The Mitten: A Ukrainian Folktale (1989)

Nicki's grandmother knits him pure white mittens that she is afraid he will lose in the snow, and he does exactly that. When he drops the mitten, some animals move into its snug wool interior. First, a mole moves in, then a rabbit, a hedgehog, an owl, a badger, a fox, a bear, and finally a mouse. The mouse makes the bear sneeze and that dislodges all the animals. Nicki finds his mitten and takes it home and his grandmother is left to wonder how it got so stretched out.

The magnificent paintings feature Brett's usual array of folk details as well as intricate knitting designs, ornate embroidery, birch bark borders and the intricate patterns in the grandmother's home. The book welcomes all readers to suspend belief and enter into this tale from Ukraine.

The Hat (1997)

Lisa's woolen stocking flies off the clothesline and Hedgie the hedgehog finds it and pokes his nose in. He attempts to pull his nose out but the stocking gets stuck on his prickles. First, a mother hen comes by, then a noisy goose, a talkative barn cat, a pony, a playful farm dog, and a mama pig with her piglets. They all laugh at Hedgie, and he pretends he's wearing a new hat. Meanwhile, Lisa is in Brett's borders getting ready for winter. Then she realizes her stocking is missing and she enters the story to look for it.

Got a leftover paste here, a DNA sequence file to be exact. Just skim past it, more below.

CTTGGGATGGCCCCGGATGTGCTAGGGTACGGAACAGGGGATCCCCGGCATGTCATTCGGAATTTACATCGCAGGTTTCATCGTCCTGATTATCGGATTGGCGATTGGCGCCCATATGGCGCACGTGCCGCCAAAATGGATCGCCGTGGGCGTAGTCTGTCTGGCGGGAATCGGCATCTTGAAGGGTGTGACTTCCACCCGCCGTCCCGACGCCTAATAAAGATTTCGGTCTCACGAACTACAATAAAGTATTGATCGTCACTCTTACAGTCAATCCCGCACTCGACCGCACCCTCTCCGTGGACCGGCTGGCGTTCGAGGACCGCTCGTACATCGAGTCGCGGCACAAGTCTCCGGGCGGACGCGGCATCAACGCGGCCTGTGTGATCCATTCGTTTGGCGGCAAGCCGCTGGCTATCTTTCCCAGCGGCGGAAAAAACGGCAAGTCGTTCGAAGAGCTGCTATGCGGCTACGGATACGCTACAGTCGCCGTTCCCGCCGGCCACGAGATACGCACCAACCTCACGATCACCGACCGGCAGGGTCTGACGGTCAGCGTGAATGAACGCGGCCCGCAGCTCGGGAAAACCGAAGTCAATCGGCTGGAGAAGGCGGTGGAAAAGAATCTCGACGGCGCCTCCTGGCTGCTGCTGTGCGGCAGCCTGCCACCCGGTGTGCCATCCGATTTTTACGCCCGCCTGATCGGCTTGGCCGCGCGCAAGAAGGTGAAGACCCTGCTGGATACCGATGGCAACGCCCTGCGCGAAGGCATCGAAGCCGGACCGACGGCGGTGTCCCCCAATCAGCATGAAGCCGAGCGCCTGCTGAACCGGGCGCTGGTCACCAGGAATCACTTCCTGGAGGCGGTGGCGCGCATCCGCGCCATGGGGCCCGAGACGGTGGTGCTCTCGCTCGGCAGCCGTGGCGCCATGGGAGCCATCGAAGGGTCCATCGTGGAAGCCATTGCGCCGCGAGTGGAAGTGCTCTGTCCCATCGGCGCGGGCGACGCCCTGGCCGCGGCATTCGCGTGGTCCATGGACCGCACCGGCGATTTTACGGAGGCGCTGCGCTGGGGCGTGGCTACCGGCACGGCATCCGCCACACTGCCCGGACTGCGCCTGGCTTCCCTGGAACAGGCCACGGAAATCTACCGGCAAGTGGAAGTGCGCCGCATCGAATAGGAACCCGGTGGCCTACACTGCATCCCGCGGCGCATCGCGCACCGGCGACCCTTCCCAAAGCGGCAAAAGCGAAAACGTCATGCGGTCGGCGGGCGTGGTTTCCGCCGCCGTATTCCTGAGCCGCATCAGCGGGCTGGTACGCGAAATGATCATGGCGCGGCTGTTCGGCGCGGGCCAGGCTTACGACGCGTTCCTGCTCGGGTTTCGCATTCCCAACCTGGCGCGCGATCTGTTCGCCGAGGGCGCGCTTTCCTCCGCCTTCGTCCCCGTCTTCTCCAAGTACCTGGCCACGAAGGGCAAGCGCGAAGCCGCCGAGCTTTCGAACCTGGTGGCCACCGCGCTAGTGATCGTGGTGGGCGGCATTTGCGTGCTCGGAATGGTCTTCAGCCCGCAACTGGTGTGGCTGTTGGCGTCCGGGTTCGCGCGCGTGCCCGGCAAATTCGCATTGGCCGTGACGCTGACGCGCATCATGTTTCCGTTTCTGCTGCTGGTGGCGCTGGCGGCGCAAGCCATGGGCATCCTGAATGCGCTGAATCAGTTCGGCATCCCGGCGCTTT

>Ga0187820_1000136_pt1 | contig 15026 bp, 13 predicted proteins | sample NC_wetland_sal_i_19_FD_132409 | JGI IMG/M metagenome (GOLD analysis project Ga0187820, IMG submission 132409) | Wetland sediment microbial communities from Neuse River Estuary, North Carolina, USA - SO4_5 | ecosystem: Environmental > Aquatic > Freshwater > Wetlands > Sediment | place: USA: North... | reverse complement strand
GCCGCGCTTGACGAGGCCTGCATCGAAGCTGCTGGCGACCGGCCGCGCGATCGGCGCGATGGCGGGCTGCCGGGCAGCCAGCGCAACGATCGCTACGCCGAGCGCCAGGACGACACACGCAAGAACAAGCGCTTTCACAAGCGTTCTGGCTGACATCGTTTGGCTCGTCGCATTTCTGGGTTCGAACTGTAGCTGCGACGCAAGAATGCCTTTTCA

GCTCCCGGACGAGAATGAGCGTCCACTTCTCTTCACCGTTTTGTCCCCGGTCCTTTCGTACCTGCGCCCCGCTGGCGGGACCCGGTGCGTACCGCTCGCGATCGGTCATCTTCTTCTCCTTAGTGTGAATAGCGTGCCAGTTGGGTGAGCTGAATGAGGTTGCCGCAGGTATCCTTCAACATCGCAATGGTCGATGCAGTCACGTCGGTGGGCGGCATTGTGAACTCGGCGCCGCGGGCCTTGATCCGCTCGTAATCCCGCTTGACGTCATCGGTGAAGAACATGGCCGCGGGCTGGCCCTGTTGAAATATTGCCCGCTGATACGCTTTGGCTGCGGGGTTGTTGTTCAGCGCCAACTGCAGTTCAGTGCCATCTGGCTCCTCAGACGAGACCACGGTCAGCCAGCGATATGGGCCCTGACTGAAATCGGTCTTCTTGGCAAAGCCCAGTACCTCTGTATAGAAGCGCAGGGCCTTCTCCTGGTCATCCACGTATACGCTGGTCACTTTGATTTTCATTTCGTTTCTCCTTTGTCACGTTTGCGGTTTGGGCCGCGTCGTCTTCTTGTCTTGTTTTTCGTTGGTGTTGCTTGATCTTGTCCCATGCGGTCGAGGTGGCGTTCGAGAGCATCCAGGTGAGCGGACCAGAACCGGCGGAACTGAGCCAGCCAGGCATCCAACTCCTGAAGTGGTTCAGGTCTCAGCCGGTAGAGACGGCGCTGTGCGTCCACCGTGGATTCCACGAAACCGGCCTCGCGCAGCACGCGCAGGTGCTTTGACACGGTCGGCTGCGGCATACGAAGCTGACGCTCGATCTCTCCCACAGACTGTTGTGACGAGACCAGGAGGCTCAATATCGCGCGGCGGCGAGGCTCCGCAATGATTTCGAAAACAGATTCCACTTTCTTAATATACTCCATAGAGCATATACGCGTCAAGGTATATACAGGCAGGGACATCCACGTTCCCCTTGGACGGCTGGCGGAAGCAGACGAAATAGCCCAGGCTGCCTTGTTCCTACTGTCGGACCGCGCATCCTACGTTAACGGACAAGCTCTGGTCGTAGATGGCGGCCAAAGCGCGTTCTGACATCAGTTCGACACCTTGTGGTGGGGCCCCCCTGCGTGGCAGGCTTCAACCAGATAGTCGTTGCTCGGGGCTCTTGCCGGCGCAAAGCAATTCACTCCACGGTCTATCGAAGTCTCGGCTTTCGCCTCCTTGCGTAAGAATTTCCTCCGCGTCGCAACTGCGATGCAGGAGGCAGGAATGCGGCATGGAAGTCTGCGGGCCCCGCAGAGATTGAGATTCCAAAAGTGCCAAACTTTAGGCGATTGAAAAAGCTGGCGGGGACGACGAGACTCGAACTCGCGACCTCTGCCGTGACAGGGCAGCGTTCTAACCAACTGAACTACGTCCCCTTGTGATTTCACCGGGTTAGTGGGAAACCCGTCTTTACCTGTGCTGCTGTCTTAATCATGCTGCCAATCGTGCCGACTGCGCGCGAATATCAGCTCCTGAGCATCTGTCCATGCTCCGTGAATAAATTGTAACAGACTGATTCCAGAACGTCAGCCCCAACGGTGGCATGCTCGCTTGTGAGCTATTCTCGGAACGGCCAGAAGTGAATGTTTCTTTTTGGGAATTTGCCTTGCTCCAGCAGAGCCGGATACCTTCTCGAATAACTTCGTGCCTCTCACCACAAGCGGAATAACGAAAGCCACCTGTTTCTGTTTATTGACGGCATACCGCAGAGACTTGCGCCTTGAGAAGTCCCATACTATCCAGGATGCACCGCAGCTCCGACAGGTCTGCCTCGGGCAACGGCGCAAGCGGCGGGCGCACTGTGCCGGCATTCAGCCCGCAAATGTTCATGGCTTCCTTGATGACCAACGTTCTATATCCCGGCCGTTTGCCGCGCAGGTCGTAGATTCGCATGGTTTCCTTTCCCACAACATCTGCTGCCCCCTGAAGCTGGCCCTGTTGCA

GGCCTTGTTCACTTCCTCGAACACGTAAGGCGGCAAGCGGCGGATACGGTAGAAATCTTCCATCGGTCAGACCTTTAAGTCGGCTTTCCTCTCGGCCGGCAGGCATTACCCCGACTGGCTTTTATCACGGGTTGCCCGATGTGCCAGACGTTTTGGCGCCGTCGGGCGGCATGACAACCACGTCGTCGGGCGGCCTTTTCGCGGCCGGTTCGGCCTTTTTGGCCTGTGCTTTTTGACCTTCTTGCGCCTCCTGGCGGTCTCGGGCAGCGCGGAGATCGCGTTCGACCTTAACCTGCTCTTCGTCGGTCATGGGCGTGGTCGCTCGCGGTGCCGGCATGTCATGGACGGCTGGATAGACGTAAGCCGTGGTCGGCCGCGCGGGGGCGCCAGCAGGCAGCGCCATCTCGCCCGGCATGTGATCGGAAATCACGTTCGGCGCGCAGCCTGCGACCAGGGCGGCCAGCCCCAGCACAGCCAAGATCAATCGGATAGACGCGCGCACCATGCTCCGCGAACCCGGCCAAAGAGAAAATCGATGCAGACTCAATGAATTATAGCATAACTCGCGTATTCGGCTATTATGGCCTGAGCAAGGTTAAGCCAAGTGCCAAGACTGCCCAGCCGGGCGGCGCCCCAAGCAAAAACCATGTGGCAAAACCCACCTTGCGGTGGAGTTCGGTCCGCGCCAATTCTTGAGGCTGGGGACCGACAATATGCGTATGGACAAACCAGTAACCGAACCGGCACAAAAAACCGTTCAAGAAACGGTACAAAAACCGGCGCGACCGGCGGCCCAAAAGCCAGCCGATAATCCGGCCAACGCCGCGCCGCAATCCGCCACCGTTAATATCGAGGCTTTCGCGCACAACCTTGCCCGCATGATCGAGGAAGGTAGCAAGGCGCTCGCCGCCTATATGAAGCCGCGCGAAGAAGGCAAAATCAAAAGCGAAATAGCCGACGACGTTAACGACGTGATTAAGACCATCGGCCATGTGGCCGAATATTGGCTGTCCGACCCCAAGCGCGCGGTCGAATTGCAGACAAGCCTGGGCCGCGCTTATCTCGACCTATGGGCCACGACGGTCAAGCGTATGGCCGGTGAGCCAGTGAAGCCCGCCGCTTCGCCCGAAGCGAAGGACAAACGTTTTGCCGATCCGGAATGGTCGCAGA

The Umbrella (2002)

Here the setting is a Costa Rican cloud forest. Carlos drops his umbrella to climb a tree for a better view of the animals and they all cram into the banana leaf umbrella as it floats by. There is a little tree frog, a baby tapir, a big jaguar, and more. They run out of space and not even a hummingbird can fit into the space that's left. So the umbrella overturns and everyone falls out. Like The Mitten and The Hat, this tale of escalation will have every reader looking for the world of details Brett always includes.